When Morrie was a teenager, his father took him to a fur factory where he worked; he wanted the young boy to get a job there. But there was barely enough work for the adult labourers, and no one was giving it up. This, for Morrie, was a blessing, because he hated the place. Then and there, he made a vow that he kept to the end of his life: he would never do any work that exploited someone else, and he would never allow himself to make money off the sweat of others. He ruled out law, because he didn’t like lawyers, and he ruled out medicine, because he couldn’t stand the sight of blood. So, through default, the best professor Mitch ever had became a teacher.
Every Tuesday, Morrie and Mitch discussed topics like family, emotions, the world, regrets, fear of aging, money, marriage, forgiveness and about the ‘perfect’ day. On money, he had this to say: “Wherever I went in life, I met people wanting to gobble something up. Gobble up a new car. Gobble up a new piece of property. Gobble up the latest toy. And then they wanted to tell you about it. ‘Guess what I got? Guess what I got?’ You know how I always interpreted that? These were people so hungry for love that they were accepting substitutes. They were embracing material things and expecting a hug back.”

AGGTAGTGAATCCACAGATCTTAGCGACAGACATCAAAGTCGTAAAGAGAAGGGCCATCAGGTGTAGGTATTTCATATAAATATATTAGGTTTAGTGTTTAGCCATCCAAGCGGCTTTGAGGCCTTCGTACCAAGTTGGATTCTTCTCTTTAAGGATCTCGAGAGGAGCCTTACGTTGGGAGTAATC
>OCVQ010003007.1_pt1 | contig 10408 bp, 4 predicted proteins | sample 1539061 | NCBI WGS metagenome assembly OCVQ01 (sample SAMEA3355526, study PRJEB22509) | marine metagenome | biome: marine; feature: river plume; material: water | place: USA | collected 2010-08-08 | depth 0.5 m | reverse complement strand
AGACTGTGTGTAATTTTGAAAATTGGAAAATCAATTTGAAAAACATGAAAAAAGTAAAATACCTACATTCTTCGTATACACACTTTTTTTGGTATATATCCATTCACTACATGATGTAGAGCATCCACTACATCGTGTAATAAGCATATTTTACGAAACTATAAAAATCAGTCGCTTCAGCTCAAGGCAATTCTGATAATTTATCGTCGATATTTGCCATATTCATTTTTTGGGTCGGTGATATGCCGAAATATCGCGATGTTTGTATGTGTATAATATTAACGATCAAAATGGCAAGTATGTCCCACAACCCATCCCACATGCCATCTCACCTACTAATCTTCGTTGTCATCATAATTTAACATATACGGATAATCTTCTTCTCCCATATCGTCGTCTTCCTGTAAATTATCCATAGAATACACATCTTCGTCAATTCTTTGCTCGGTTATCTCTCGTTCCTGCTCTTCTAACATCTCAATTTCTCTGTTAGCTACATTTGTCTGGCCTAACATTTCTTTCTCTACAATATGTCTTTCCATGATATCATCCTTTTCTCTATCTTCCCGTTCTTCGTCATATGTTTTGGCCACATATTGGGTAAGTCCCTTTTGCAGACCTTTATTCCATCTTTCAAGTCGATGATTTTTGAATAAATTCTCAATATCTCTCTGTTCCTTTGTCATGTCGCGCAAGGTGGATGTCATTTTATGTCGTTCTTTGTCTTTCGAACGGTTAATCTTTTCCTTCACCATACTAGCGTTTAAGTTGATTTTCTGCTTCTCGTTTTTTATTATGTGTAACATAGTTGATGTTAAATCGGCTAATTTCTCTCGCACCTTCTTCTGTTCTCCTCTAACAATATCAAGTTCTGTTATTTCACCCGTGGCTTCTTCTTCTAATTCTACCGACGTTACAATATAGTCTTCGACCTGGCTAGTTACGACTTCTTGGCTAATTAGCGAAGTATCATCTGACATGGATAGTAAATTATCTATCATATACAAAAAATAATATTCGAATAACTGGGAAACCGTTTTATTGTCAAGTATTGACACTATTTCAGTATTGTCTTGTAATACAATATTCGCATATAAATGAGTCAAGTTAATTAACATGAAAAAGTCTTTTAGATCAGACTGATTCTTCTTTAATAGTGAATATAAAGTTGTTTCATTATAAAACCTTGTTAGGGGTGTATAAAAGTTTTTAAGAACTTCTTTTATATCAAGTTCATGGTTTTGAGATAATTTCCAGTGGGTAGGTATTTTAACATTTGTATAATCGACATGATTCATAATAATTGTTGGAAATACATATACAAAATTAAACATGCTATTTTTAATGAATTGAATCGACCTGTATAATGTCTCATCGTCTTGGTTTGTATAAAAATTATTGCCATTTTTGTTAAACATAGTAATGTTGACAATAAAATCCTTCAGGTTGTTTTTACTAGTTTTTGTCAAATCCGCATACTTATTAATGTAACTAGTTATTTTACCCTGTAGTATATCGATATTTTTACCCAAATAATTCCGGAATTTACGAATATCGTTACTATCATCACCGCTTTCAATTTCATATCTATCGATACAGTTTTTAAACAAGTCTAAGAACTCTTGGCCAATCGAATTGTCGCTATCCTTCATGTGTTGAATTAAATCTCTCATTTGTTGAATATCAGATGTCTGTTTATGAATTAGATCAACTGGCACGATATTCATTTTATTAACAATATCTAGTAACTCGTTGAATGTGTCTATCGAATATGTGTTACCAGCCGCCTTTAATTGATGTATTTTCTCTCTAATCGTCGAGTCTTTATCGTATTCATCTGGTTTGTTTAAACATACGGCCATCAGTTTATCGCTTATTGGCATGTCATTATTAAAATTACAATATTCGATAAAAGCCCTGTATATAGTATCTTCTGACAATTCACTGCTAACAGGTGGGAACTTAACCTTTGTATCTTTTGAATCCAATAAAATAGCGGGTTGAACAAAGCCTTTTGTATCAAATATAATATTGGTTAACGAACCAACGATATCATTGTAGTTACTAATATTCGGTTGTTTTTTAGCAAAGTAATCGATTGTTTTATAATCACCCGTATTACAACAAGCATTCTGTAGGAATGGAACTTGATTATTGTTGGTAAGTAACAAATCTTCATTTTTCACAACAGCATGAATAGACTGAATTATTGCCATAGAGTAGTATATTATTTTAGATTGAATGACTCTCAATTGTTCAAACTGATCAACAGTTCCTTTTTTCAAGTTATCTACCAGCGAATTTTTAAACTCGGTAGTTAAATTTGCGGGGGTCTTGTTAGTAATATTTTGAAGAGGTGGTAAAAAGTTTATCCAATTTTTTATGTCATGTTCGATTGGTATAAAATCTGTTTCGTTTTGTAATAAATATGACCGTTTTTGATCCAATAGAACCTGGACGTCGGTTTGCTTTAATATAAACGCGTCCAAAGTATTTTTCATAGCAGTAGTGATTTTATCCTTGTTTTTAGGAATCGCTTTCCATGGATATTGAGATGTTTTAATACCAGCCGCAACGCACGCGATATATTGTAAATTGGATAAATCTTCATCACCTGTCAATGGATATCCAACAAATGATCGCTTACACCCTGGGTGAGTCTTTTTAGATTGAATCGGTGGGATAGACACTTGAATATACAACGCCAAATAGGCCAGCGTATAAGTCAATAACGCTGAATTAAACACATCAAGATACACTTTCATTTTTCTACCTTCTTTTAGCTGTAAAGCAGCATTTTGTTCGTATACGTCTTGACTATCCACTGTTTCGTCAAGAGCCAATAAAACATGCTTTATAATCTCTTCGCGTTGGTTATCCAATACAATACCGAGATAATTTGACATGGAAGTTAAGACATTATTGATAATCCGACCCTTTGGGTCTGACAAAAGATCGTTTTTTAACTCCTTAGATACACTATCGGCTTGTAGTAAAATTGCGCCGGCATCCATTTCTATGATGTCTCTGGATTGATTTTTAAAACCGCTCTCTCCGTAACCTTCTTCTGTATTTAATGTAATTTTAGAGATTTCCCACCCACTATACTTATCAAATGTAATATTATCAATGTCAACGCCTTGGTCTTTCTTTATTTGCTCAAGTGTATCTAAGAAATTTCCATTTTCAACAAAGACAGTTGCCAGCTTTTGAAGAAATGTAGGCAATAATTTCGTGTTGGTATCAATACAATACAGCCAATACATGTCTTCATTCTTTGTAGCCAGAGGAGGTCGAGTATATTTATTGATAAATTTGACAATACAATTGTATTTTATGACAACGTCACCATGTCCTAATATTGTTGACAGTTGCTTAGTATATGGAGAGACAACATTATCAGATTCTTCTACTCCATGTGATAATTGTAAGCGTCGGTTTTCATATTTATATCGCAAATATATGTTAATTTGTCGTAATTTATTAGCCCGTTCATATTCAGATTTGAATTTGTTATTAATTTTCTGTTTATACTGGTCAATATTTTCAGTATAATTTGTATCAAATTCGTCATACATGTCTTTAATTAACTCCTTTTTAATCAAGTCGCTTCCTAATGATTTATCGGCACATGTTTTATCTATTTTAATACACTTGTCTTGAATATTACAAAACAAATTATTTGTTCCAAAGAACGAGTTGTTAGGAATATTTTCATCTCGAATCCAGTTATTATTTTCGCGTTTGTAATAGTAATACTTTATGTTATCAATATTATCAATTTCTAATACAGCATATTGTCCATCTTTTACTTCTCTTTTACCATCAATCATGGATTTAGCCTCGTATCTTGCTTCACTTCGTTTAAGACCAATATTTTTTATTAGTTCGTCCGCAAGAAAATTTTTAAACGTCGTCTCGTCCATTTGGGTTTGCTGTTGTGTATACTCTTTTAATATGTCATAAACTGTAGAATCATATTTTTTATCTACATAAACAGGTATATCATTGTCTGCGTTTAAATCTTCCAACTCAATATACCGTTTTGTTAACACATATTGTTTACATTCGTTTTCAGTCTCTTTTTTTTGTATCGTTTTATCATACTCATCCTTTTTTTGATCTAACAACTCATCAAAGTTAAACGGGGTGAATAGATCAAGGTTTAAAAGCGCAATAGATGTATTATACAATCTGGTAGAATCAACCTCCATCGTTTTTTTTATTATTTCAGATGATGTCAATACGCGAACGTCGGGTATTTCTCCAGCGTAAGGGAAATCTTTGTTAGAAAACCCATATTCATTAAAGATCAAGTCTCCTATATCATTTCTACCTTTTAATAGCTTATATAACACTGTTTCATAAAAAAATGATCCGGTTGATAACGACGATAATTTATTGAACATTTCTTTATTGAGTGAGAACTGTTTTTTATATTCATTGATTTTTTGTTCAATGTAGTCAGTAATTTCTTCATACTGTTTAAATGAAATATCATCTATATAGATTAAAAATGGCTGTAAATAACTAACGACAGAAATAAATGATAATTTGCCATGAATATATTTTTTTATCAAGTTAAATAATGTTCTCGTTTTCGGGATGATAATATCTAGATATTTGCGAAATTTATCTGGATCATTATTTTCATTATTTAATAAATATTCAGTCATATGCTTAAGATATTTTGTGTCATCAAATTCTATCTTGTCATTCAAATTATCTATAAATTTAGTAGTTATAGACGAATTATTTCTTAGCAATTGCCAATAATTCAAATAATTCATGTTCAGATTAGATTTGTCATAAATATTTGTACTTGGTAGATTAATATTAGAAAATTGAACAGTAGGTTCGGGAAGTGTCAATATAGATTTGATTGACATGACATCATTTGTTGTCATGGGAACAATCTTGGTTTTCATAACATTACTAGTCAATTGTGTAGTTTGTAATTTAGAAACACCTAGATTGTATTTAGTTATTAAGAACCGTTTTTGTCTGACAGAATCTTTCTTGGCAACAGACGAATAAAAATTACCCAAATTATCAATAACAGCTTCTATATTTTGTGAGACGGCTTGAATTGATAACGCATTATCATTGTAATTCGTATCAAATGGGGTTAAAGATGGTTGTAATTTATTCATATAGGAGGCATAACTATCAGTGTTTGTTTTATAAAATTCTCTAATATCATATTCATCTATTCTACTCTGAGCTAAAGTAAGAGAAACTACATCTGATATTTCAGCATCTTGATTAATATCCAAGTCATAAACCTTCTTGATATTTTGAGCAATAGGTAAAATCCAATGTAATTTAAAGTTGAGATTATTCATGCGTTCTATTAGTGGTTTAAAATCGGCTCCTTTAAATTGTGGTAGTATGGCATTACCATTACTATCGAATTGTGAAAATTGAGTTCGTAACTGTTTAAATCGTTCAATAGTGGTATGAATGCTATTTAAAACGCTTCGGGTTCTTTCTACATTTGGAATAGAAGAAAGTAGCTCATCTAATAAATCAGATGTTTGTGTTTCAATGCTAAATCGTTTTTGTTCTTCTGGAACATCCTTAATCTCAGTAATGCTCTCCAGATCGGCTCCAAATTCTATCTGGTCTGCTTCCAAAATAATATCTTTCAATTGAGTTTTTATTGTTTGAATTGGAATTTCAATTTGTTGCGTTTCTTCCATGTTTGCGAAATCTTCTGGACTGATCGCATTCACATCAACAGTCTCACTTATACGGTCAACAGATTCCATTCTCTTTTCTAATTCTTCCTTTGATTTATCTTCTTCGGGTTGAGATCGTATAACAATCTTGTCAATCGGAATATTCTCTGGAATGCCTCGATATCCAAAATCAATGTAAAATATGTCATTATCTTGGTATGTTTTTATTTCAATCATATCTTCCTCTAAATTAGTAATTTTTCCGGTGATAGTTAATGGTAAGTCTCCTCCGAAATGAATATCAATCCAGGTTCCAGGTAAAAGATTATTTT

His views on marriage were strong. “If you don’t respect the other person, you’re gonna have a lot of trouble. If you don’t know how to compromise, you’re gonna have a lot of trouble. If you can’t talk openly about what goes on between you, you’re gonna have a lot of trouble. And if you don’t have a common set of values in life, you’re gonna have a lot of trouble.” According to him, “the poor kids today, either they’re too selfish to take part in a real loving relationship, or they rush into marriage and then six months later, they get divorced. They don’t know what they want in a partner. They don’t know who they are themselves- so how can they know who they’re marrying?”